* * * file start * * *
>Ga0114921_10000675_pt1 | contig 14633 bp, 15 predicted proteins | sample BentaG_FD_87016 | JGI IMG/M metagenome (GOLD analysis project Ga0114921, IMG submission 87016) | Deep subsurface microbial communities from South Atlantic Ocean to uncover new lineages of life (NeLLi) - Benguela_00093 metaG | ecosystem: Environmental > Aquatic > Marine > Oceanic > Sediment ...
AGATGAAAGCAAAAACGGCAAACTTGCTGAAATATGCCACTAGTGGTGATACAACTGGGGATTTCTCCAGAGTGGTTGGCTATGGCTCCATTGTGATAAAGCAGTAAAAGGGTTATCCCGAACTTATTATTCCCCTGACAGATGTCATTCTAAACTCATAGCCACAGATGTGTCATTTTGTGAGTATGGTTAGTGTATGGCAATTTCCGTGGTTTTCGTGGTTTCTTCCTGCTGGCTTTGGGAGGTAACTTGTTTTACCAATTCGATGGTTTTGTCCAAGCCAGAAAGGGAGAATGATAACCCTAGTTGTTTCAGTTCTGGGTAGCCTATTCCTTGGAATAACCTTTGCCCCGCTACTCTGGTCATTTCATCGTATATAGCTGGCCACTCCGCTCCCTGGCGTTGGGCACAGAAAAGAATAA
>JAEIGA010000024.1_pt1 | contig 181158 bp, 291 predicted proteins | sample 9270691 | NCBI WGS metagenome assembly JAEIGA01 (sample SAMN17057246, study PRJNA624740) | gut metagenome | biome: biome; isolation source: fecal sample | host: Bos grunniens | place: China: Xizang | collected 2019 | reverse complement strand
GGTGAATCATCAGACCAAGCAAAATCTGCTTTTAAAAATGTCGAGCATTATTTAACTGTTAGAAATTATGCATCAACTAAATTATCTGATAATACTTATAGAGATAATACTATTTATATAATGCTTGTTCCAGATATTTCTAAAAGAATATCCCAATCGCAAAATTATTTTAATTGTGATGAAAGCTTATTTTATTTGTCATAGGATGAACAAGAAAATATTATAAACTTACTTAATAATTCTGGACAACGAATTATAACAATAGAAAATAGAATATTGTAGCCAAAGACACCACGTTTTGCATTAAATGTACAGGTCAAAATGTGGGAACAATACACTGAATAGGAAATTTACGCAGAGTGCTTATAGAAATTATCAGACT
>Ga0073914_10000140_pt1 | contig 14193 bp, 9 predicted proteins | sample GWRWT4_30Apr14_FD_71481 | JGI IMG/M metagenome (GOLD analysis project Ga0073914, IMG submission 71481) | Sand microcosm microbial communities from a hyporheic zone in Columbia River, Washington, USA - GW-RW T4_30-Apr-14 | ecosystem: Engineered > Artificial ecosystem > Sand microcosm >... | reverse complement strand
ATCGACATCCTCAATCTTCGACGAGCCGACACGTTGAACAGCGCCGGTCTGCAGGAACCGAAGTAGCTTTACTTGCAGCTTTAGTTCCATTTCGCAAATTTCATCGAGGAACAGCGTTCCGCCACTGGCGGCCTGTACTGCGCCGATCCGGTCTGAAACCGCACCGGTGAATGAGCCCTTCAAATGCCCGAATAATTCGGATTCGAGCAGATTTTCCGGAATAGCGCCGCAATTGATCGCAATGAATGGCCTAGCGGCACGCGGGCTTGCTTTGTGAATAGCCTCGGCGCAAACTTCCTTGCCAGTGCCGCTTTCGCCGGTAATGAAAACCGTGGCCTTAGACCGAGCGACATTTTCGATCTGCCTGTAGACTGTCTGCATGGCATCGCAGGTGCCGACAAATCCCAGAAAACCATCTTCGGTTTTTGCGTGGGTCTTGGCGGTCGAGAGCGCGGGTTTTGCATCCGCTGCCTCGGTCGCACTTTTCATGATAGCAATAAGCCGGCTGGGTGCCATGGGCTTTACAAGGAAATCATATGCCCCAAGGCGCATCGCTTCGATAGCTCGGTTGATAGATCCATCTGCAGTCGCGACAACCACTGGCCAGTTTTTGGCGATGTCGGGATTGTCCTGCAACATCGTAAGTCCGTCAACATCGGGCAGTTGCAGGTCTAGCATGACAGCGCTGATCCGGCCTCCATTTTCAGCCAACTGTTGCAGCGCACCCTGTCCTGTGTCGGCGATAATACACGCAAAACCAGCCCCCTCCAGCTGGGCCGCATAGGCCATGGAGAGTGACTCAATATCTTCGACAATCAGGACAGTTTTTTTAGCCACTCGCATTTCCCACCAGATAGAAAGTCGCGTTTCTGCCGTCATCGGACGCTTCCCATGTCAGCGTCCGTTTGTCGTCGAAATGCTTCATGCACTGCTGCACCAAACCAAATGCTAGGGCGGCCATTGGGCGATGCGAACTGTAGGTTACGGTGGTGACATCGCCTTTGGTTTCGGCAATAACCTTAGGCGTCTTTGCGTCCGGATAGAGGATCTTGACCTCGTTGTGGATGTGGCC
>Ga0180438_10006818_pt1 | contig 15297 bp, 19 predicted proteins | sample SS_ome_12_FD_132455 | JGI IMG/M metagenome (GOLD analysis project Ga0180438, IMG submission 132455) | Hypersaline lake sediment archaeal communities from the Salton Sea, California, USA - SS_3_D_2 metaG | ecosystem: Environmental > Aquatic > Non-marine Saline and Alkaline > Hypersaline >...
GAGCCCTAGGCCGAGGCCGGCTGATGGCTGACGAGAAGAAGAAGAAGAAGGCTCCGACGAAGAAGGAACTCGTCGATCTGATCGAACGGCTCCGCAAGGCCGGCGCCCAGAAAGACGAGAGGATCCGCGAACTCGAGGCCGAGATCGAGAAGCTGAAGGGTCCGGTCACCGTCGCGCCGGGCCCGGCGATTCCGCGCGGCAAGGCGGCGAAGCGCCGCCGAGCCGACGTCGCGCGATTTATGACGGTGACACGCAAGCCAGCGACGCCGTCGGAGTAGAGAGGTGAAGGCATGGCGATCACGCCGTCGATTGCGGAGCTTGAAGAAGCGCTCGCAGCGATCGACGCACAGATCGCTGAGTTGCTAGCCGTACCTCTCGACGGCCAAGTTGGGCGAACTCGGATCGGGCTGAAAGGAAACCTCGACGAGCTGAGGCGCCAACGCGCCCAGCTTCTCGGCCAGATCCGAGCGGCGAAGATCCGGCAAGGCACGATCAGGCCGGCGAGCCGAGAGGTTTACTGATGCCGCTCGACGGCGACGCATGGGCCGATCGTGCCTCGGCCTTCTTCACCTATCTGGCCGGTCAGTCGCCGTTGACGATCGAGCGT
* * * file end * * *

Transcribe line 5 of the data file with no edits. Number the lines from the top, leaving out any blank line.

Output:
>Ga0073914_10000140_pt1 | contig 14193 bp, 9 predicted proteins | sample GWRWT4_30Apr14_FD_71481 | JGI IMG/M metagenome (GOLD analysis project Ga0073914, IMG submission 71481) | Sand microcosm microbial communities from a hyporheic zone in Columbia River, Washington, USA - GW-RW T4_30-Apr-14 | ecosystem: Engineered > Artificial ecosystem > Sand microcosm >... | reverse complement strand